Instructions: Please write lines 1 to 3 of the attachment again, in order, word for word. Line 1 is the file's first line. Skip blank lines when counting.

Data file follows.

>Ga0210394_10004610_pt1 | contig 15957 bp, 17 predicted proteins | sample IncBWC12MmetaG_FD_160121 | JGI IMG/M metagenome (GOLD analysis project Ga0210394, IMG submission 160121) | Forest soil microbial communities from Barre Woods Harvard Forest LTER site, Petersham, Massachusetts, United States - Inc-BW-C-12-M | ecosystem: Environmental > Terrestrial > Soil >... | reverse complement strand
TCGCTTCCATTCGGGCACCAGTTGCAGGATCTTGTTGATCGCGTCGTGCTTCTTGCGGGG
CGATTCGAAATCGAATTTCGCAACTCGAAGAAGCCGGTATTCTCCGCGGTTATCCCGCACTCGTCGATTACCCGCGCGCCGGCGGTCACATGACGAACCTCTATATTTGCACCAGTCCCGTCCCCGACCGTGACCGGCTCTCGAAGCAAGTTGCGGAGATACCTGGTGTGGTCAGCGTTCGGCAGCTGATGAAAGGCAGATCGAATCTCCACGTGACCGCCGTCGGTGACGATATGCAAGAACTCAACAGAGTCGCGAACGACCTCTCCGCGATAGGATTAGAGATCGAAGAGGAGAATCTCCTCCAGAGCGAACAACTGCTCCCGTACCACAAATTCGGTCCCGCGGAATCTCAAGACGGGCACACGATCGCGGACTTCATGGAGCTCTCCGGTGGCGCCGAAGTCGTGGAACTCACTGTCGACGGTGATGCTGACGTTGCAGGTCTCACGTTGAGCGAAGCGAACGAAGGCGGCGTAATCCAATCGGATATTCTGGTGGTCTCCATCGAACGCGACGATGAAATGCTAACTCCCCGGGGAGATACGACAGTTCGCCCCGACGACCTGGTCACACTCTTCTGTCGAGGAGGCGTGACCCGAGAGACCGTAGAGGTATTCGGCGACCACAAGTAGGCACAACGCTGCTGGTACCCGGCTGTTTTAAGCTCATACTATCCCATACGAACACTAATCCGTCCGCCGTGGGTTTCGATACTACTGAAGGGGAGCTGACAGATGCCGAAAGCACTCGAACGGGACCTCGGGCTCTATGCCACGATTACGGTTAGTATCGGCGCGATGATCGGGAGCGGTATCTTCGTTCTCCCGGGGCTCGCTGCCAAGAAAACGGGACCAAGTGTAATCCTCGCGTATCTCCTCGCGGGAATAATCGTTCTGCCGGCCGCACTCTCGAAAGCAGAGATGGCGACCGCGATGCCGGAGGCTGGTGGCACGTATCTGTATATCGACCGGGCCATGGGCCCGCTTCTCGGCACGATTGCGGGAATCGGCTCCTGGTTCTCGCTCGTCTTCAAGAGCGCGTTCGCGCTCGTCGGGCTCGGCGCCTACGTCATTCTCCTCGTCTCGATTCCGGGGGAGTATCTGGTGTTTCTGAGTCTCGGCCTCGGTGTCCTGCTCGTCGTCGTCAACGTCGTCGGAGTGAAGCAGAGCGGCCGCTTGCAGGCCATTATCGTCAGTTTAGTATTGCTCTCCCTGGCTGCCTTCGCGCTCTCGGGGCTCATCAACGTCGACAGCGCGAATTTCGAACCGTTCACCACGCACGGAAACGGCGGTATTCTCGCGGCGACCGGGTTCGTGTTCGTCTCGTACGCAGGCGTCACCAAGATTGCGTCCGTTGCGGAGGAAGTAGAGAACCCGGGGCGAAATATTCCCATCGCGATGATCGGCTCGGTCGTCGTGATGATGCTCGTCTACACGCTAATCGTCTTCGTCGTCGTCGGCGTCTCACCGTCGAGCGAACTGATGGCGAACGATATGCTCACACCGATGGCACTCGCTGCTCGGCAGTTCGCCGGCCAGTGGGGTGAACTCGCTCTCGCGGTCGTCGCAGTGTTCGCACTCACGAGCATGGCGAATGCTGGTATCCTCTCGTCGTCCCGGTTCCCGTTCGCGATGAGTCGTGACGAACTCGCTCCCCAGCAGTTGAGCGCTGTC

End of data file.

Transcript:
>Ga0210394_10004610_pt1 | contig 15957 bp, 17 predicted proteins | sample IncBWC12MmetaG_FD_160121 | JGI IMG/M metagenome (GOLD analysis project Ga0210394, IMG submission 160121) | Forest soil microbial communities from Barre Woods Harvard Forest LTER site, Petersham, Massachusetts, United States - Inc-BW-C-12-M | ecosystem: Environmental > Terrestrial > Soil >... | reverse complement strand
TCGCTTCCATTCGGGCACCAGTTGCAGGATCTTGTTGATCGCGTCGTGCTTCTTGCGGGG
CGATTCGAAATCGAATTTCGCAACTCGAAGAAGCCGGTATTCTCCGCGGTTATCCCGCACTCGTCGATTACCCGCGCGCCGGCGGTCACATGACGAACCTCTATATTTGCACCAGTCCCGTCCCCGACCGTGACCGGCTCTCGAAGCAAGTTGCGGAGATACCTGGTGTGGTCAGCGTTCGGCAGCTGATGAAAGGCAGATCGAATCTCCACGTGACCGCCGTCGGTGACGATATGCAAGAACTCAACAGAGTCGCGAACGACCTCTCCGCGATAGGATTAGAGATCGAAGAGGAGAATCTCCTCCAGAGCGAACAACTGCTCCCGTACCACAAATTCGGTCCCGCGGAATCTCAAGACGGGCACACGATCGCGGACTTCATGGAGCTCTCCGGTGGCGCCGAAGTCGTGGAACTCACTGTCGACGGTGATGCTGACGTTGCAGGTCTCACGTTGAGCGAAGCGAACGAAGGCGGCGTAATCCAATCGGATATTCTGGTGGTCTCCATCGAACGCGACGATGAAATGCTAACTCCCCGGGGAGATACGACAGTTCGCCCCGACGACCTGGTCACACTCTTCTGTCGAGGAGGCGTGACCCGAGAGACCGTAGAGGTATTCGGCGACCACAAGTAGGCACAACGCTGCTGGTACCCGGCTGTTTTAAGCTCATACTATCCCATACGAACACTAATCCGTCCGCCGTGGGTTTCGATACTACTGAAGGGGAGCTGACAGATGCCGAAAGCACTCGAACGGGACCTCGGGCTCTATGCCACGATTACGGTTAGTATCGGCGCGATGATCGGGAGCGGTATCTTCGTTCTCCCGGGGCTCGCTGCCAAGAAAACGGGACCAAGTGTAATCCTCGCGTATCTCCTCGCGGGAATAATCGTTCTGCCGGCCGCACTCTCGAAAGCAGAGATGGCGACCGCGATGCCGGAGGCTGGTGGCACGTATCTGTATATCGACCGGGCCATGGGCCCGCTTCTCGGCACGATTGCGGGAATCGGCTCCTGGTTCTCGCTCGTCTTCAAGAGCGCGTTCGCGCTCGTCGGGCTCGGCGCCTACGTCATTCTCCTCGTCTCGATTCCGGGGGAGTATCTGGTGTTTCTGAGTCTCGGCCTCGGTGTCCTGCTCGTCGTCGTCAACGTCGTCGGAGTGAAGCAGAGCGGCCGCTTGCAGGCCATTATCGTCAGTTTAGTATTGCTCTCCCTGGCTGCCTTCGCGCTCTCGGGGCTCATCAACGTCGACAGCGCGAATTTCGAACCGTTCACCACGCACGGAAACGGCGGTATTCTCGCGGCGACCGGGTTCGTGTTCGTCTCGTACGCAGGCGTCACCAAGATTGCGTCCGTTGCGGAGGAAGTAGAGAACCCGGGGCGAAATATTCCCATCGCGATGATCGGCTCGGTCGTCGTGATGATGCTCGTCTACACGCTAATCGTCTTCGTCGTCGTCGGCGTCTCACCGTCGAGCGAACTGATGGCGAACGATATGCTCACACCGATGGCACTCGCTGCTCGGCAGTTCGCCGGCCAGTGGGGTGAACTCGCTCTCGCGGTCGTCGCAGTGTTCGCACTCACGAGCATGGCGAATGCTGGTATCCTCTCGTCGTCCCGGTTCCCGTTCGCGATGAGTCGTGACGAACTCGCTCCCCAGCAGTTGAGCGCTGTC